1. Hong Kong is an ancient British colony

Like every region that suffered from the ruthlessness of the British Empire, you will find even today remains of the colonial era. As mentioned in the opening paragraph, driving from the right side of the car and the left side of the street is noticeable as soon as you cross the border, but there are more noticeable remains than that. For instance, double-decker busses, and a menu with a strong Western influence. Most importantly, the level of English-speakers compared to China is astonishing. I have to tell you, as much as I was very much looking forward to a strong cultural shock during my assignment, it feels good to get a break from constantly communicating with hand gestures and inaccurate phone app translations. 

2. Hong Kong is surrounded by water

Half of Hong Kong is located on an island and the other half on the continental Chinese peninsula. Of course, this means that the city is very warm and humid (which did not bother me at all, but I can see how other people could be reluctant to it). This also means that - like every other metropolis located on an island (such as Manhattan) - real estate is crazy expansive due to its natural restriction from expanding its territory. On top of that, Hong Kong is considered a financial paradise. Consequently, real estate promoters commonly exploit a small plot of land to the maximum. It is not uncommon at all - and even defines the architectural style of the metropolis - to see very slim residential buildings as tall as 68 stories high. Being located on an island also has some positive sides, such as having beaches and paradise-like areas which allow locals to get away from the "midtown madness" - within 30 minutes of public transportation - to a tropical area with sandy beaches and complete absense of motorized vehicles.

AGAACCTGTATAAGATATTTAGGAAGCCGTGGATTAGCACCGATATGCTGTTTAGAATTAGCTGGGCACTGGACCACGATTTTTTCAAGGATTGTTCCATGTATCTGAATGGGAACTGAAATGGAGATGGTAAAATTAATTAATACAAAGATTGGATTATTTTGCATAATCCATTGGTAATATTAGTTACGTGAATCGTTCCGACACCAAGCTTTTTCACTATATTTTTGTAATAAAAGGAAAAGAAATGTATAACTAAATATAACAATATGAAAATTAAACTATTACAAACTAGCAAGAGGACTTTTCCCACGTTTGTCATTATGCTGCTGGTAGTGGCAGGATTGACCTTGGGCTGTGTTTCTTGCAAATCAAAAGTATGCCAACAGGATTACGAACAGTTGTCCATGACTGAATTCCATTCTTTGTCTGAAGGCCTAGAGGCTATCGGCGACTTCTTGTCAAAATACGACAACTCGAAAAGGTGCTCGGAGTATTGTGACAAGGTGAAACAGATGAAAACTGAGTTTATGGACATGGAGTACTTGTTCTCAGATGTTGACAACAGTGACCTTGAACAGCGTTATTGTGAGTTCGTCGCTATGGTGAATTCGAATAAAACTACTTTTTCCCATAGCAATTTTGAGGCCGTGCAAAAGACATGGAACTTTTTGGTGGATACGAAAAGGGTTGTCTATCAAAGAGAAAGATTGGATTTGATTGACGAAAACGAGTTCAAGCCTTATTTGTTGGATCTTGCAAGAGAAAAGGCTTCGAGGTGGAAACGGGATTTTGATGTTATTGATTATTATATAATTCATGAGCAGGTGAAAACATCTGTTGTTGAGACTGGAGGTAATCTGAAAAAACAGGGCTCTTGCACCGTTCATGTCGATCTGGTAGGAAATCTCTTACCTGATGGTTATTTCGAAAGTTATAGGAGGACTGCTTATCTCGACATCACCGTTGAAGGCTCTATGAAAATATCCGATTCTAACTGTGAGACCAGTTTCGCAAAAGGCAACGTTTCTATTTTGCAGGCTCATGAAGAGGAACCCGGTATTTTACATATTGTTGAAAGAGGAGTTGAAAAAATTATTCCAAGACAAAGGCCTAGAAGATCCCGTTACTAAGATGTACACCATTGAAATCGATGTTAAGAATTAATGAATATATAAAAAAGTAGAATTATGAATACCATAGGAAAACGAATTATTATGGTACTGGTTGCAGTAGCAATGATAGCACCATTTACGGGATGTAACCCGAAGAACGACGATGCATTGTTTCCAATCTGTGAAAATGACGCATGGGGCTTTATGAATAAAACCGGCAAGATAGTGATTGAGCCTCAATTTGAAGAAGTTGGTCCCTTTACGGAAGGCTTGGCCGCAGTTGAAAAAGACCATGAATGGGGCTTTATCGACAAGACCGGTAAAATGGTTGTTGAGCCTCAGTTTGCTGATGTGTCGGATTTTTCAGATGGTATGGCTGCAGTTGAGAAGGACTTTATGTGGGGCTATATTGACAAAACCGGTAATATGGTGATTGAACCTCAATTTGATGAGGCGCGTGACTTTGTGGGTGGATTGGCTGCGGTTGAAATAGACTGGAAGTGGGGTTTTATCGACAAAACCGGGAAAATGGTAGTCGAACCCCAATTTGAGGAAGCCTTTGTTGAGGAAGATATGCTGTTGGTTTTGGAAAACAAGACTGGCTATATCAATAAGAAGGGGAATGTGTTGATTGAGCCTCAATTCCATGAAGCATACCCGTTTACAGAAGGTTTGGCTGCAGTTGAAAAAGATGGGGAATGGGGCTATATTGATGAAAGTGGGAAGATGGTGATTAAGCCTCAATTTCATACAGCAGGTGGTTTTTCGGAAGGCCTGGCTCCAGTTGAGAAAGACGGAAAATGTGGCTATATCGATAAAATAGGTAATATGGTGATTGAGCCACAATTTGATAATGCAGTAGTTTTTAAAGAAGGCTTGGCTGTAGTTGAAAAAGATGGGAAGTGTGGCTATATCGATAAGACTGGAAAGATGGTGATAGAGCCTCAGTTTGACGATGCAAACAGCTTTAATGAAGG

3. Hong Kong is dominated by a mountain